And it appears he remains most comfortable with forgotten B-noirs, as that has been how he's been (mostly) typecast in his increasingly occasional (is that an adverbial oxymoron...?) contributions for the NC e-zine.
But we're pleased to report that as the COVID crisis hovers over all of us like a silent shroud, Gary has roused himself with two new entries, each of which is crammed with useful but self-limiting details to generate the impression that they are more substantive than they actually prove to be:
CLUB PARADISE is probably the least of the films Gary cites in his useful compendium of Monogram B-noirs, but it has some riveting moments thanks both to a motivated cast (as Gary spends a good portion of his prose describing) and a sure hand in the director's chair (which Gary glosses over) in Christy Cabanne, one of the most interesting and prolific of the B-directors in Hollywood's "Golden Age." Cabanne made only this one noir, so we'll need someone like Jeff Stafford or one of the more wide-ranging writers at a place like CINEMA RETRO to (hopefully) do him justice, but Cabanne takes a well-worn setting and story and gets it as close to a boil as anyone could have done. The late John Grant, a truly gifted writer, gives us a far more specific example of a particularly strong section in CLUB PARADISE:
The scene in the Night Court where these sentences are handed down is admirably nightmarish. The focus is on the face of the judge (Hamilton) who rhythmically, robotically intones a name, then “Thirty days or thirty dollars,” briefly awaits a reply, delivers one or another sentence, then carries on to the next person. Clearly the judge is bored. Clearly it creates not the slightest ripple on his consciousness that the sentences he’s dishing out for trivial offenses have the power to destroy lives--as indeed could have been the case for Ray, who loses his factory job, his sole source of livelihood, in consequence of this bored man’s lack of concern. We’re witnessing the machinery of justice--an uncaring, dehumanized machinery. The rest of the movie can be dismissed as merely a fiction, but here, we sense, is reality. The sequence is chilling.
And there also is "prose worth reading." RIP, John.
Gary's look at STOLEN IDENTITY is odds-on to wind up in the NC e-zine, given that the piece goes way out of its way to plug the FNF (twice!). Perhaps that is what seems to have thrown Gary off his game a bit, as he's usually pretty strong at making as many useful/interesting historical connections as possible: though he alludes to STOLEN IDENTITY as a "near shot-for-shot remake" of the Austrian production ADVENTURES IN VIENNA (ABENTEUER IN WIEN), he chooses to ignore the original film completely as he continues on with a copious amount of filler (what big-name actresses he's reminded of by Joan Camden, and a perfunctory career background for Francis Lederer which misses a real opportunity to discuss his affinity for noir) about a film that, while certainly a creditable remake, is clearly inferior to the original.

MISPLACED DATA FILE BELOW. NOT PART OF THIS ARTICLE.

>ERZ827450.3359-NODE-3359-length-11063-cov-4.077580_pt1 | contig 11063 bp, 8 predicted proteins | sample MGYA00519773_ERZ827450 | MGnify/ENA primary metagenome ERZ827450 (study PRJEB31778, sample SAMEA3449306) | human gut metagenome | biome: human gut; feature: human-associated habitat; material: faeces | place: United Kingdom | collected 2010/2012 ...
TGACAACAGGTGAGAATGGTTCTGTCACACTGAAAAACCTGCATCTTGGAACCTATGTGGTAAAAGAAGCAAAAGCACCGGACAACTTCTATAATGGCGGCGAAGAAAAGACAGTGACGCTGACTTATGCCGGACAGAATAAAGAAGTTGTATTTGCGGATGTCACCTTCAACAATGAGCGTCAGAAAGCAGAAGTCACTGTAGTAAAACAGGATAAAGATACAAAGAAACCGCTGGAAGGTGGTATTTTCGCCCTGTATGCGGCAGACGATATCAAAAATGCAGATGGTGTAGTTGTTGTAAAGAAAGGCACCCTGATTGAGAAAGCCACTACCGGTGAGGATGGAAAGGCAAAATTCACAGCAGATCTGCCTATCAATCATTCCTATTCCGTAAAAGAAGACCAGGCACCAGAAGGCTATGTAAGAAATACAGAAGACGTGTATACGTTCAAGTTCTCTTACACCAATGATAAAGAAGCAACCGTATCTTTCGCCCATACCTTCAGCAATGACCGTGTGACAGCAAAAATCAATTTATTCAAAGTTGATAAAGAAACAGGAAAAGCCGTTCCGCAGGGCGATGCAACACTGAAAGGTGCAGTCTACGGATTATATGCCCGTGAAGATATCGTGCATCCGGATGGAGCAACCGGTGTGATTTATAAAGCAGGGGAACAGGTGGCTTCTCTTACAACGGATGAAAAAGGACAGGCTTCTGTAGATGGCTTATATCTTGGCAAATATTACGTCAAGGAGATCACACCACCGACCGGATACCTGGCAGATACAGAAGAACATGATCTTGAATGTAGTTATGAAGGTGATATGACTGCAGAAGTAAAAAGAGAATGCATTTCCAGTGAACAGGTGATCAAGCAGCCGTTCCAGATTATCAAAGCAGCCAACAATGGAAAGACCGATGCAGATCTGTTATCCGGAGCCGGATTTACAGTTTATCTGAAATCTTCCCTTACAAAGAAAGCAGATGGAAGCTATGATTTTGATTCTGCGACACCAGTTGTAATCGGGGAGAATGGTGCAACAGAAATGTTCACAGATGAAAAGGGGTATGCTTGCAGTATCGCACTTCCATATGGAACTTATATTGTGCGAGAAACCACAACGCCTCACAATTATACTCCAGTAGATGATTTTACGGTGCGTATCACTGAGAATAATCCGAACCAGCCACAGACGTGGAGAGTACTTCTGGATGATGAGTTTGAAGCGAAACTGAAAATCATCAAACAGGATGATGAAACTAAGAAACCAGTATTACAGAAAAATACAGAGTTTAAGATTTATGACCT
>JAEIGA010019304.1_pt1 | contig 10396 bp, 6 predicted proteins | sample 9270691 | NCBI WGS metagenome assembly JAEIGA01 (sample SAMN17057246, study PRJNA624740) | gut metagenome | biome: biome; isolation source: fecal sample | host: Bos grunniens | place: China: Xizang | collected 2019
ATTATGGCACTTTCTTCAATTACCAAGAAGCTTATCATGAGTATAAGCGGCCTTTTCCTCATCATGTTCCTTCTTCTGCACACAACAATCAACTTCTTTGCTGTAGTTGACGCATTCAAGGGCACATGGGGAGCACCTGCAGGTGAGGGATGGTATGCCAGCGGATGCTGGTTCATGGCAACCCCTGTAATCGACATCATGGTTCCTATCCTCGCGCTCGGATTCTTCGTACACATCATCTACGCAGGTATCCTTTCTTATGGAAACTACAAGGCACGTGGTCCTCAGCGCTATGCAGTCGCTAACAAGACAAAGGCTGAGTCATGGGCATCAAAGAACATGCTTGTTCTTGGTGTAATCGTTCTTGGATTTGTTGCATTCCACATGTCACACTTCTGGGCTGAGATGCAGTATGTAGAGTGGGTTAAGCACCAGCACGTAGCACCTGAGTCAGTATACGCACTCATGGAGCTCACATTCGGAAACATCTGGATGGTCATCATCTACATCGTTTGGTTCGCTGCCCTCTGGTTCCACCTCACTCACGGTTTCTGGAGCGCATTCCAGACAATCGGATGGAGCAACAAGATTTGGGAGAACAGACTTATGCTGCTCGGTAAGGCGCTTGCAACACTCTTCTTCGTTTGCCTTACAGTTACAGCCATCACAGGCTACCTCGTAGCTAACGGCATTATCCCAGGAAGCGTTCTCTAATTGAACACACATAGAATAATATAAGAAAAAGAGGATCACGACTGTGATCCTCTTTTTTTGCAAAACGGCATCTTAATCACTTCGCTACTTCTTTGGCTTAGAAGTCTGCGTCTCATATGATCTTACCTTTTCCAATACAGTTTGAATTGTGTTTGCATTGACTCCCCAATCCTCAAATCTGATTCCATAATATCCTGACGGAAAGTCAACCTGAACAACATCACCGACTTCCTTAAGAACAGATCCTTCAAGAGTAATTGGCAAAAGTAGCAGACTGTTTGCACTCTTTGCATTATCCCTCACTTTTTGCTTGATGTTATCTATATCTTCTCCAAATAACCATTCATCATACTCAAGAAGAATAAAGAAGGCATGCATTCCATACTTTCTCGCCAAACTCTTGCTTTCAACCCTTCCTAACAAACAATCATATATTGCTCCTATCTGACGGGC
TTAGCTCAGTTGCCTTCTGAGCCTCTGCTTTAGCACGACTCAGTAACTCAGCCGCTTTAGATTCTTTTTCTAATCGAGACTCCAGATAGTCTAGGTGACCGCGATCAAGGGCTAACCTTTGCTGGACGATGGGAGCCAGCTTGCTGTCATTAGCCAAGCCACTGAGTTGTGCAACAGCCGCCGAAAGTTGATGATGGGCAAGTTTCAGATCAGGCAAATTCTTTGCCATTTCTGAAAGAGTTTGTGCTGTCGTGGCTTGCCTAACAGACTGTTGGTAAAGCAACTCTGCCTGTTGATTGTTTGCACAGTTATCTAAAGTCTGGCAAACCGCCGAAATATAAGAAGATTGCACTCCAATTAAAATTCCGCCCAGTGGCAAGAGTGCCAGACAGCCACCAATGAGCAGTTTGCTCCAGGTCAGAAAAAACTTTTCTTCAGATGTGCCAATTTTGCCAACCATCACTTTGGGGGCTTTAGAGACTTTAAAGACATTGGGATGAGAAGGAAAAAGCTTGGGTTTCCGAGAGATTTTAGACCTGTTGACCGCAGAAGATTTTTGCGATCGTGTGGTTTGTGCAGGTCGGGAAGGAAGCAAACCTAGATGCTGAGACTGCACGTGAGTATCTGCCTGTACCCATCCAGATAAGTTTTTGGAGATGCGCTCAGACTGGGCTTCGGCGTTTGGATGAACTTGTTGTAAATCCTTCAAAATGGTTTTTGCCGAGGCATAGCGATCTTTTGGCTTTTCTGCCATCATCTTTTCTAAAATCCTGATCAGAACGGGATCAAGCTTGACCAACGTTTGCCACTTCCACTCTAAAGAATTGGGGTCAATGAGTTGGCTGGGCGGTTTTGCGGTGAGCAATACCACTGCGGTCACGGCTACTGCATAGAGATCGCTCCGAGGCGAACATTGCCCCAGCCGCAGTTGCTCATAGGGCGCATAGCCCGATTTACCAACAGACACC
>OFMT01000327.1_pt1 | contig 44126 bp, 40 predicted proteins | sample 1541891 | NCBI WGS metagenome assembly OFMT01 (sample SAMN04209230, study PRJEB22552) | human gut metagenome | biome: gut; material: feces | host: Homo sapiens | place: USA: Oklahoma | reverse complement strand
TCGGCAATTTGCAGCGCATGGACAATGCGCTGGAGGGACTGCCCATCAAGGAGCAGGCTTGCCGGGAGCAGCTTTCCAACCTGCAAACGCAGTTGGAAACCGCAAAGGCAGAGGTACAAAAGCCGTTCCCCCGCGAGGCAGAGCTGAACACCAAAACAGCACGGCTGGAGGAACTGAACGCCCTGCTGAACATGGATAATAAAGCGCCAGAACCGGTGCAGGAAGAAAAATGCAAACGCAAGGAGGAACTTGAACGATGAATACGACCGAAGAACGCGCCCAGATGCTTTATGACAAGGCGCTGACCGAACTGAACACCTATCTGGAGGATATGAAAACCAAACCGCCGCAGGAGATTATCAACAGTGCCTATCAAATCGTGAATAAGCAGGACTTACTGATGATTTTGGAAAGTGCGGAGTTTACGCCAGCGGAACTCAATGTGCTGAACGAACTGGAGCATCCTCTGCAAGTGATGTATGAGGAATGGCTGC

And while he makes sure to namecheck the original 1935 film ICH WAR JACK MORTIMER (thus facilitating the reference to Anton Walbrook that sets up the first of the plugs for NC...), he chooses to leave ADVENTURES IN VIENNA in the dustbin. In doing so he omits even a brief examination of the obscure but intriguing director of the that film, Edwin Emile Reinert. Reinert's name will be familiar to those who continued to support the FRENCH HAD A NAME FOR IT festivals as the director of a most unusual French noir, QUAI DE GRENELLE (1950)--screened in 2018 at FRENCH 5--a film far removed from the Expressionistic visual/psychological tropes of ADVENTURES IN VIENNA but significantly more perverse in its sexual/emotional relationships. (We were surprised after rediscovering it to find out that the great film critic/historian Raymond Durgnat was quite familiar with GRENELLE and considered it to one of the noteworthy achievements in France in the so-called "lean years" between WWII and the advent of the Nouvelle Vague--when the French made about 250 noirs, most of them actually unlike GRISBI or RIFIFI or BOB LE FLAMBEUR).
The common lapse in these useful but ultimately marginal essays is actually a strange one, given Gary's prior auteurist tendencies (his most extended work in the NC e-zine focused on director Andrew Stone, the "mom and pop auteur" who was variably galvanized by the advent of film noir). These two essays each have the unfortunately effect of pushing the films' directors to the margins, while other writers--Grant and Matthias Merkelbach (in his discussion of ADVENTURES IN VIENNA)--manage to keep them "in the picture."
And the final irony here, perhaps, is that Gary's write-up causes STOLEN IDENTITY to steal the thunder (if not the identity itself!) of ADVENTURES IN VIENNA. Given Gary's enthusiasm for the NC international noir series, it's doubly ironic that he gives such short shrift to what is, after all, an international noir (and a tremendous one: Merkelbach, a pretty tough grader, gives it four out of five stars).